So where might you find this being used in the wild? As it turns out this structure is used all over the place, for instance in Big Table, Cassandra, and Chrome.

Below is a working example of a simple Bloom Filter in .NET 4.5.

/*
    The MIT License (MIT)
    Copyright (c) 2013

    Permission is hereby granted, free of charge, to any person obtaining a copy of this software and associated documentation files (the "Software"),
    to deal in the Software without restriction, including without limitation the rights to use, copy, modify, merge, publish, distribute, sublicense,
    and/or sell copies of the Software, and to permit persons to whom the Software is furnished to do so, subject to the following conditions:

    The above copyright notice and this permission notice shall be included in all copies or substantial portions of the Software.

    THE SOFTWARE IS PROVIDED "AS IS", WITHOUT WARRANTY OF ANY KIND, EXPRESS OR IMPLIED, INCLUDING BUT NOT LIMITED TO THE WARRANTIES OF MERCHANTABILITY,
    FITNESS FOR A PARTICULAR PURPOSE AND NONINFRINGEMENT. IN NO EVENT SHALL THE AUTHORS OR COPYRIGHT HOLDERS BE LIABLE FOR ANY CLAIM, DAMAGES OR OTHER LIABILITY,
    WHETHER IN AN ACTION OF CONTRACT, TORT OR OTHERWISE, ARISING FROM, OUT OF OR IN CONNECTION WITH THE SOFTWARE OR THE USE OR OTHER DEALINGS IN THE SOFTWARE.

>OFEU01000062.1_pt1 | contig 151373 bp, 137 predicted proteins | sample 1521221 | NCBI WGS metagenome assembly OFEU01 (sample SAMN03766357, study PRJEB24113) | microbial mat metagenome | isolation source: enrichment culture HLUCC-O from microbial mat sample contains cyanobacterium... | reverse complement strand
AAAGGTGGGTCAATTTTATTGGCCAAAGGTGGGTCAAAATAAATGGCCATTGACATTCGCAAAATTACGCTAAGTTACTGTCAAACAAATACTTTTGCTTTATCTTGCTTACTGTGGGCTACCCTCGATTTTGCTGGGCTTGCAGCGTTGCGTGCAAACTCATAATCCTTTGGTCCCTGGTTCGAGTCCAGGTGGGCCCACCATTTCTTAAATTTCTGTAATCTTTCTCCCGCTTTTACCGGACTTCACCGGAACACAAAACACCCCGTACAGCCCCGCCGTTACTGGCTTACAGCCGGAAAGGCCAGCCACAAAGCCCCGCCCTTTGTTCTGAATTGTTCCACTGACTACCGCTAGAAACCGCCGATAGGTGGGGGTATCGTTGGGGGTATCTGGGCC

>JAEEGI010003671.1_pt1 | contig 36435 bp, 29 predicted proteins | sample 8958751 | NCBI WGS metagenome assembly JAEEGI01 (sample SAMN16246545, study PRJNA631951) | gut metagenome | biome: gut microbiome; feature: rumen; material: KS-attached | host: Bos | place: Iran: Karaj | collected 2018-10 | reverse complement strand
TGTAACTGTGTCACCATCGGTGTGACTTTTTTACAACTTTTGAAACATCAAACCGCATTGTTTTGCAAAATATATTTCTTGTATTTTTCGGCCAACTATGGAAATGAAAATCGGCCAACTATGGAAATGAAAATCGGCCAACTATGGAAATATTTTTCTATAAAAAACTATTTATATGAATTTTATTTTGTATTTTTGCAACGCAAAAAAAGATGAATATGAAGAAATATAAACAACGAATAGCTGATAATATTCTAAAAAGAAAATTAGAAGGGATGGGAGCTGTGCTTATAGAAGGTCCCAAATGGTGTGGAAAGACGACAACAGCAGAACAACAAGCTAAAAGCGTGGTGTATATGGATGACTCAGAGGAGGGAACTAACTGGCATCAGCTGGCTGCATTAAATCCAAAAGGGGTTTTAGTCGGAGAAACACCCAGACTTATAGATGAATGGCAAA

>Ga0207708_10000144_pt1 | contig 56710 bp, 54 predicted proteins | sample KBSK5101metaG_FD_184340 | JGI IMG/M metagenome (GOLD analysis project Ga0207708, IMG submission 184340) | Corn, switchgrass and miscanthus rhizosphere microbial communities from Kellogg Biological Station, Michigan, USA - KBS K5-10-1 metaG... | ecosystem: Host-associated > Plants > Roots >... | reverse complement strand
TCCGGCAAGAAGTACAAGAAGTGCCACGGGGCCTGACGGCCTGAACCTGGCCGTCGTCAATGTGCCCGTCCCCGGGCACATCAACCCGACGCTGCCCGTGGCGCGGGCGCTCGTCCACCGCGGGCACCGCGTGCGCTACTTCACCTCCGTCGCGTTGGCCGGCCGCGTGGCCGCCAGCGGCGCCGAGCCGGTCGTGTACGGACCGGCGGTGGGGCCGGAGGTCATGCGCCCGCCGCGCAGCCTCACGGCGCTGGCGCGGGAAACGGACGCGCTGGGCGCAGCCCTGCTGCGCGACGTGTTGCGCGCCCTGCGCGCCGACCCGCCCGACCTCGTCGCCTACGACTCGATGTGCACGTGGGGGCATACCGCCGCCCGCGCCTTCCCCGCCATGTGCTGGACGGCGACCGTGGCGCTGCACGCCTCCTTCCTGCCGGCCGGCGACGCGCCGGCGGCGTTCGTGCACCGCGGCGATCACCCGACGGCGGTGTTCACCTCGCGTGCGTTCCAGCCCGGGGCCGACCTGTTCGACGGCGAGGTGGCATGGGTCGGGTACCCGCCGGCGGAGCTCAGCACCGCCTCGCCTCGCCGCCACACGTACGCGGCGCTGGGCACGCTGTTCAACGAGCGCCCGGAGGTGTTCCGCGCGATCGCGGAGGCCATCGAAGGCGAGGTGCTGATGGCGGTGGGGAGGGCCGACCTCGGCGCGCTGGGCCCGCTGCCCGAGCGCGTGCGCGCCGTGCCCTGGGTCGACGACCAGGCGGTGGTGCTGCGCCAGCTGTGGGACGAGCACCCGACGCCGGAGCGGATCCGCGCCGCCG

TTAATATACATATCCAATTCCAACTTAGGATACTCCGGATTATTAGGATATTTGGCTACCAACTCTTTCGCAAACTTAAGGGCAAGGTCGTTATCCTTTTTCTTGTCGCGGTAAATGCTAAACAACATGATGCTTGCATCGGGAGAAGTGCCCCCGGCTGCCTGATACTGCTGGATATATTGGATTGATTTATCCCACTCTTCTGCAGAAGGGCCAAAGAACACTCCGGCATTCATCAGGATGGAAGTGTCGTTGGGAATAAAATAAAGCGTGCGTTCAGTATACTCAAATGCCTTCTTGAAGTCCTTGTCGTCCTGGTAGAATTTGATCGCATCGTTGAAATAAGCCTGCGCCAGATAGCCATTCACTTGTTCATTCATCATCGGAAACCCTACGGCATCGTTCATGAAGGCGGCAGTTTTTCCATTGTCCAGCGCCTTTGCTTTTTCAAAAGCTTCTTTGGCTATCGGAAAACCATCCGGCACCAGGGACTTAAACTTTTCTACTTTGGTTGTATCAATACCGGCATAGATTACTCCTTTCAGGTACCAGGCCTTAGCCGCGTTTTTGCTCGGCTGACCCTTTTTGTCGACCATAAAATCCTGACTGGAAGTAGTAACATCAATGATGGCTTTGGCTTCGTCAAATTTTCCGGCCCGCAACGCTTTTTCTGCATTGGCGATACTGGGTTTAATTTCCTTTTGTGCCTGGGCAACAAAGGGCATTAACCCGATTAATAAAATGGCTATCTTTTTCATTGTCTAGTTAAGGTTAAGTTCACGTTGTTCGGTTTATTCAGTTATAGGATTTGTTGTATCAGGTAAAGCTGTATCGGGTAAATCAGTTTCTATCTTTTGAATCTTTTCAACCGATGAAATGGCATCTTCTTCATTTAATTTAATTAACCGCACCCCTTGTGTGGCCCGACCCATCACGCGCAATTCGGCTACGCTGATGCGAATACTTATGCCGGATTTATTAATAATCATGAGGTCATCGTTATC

*/
using System;
using System.Collections;
using System.Collections.Generic;
using System.Text;
using System.Security.Cryptography;

public class BloomFilter
    {
        public int M { get; private set; }

        public int N { get; private set; }

        public int K { get { return _hashAlgorithms.Count; } }

        private readonly BitArray _filter;

        private readonly List<HashAlgorithm> _hashAlgorithms;

        public BloomFilter(int size)
        {
            _filter = new BitArray(size);
            M = size;

            _hashAlgorithms = new List<HashAlgorithm> { MD5.Create(), SHA512.Create(), RIPEMD160.Create() };
        }

        public void Add(string word)
        {
            N++;
            foreach (var index in _GetIndexes(word))
            {
                _filter[index] = true;
            }
        }

        public bool Contains(string word)
        {
            var matchCount = 0;
            foreach (var index in _GetIndexes(word))
            {
                if (_filter[index])
                    matchCount++;
            }

            return matchCount == K;
        }

        private IEnumerable<int> _GetIndexes(string word)
        {
            var hashIndexes = new List<int>();

            foreach (var hashAlgorithm in _hashAlgorithms)
            {
                var bytes = hashAlgorithm.ComputeHash(Encoding.UTF8.GetBytes(word));
                hashIndexes.Add(Math.Abs((int)BitConverter.ToInt64(bytes, 0) % M));
            }

            return hashIndexes;
        }

        public decimal FalsePositiveRate()
        {
            return Convert.ToDecimal(Math.Pow(1.0 - (Math.Exp(-K * (N + 0.5) / (M - 1))), K));
        }
    }
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One thought on “The Bloom Filter – Probably Answering The Question “Do I Exist?”

  1. Pingback: Inverted Indexes – Inside How Search Engines Work | NullWords Blog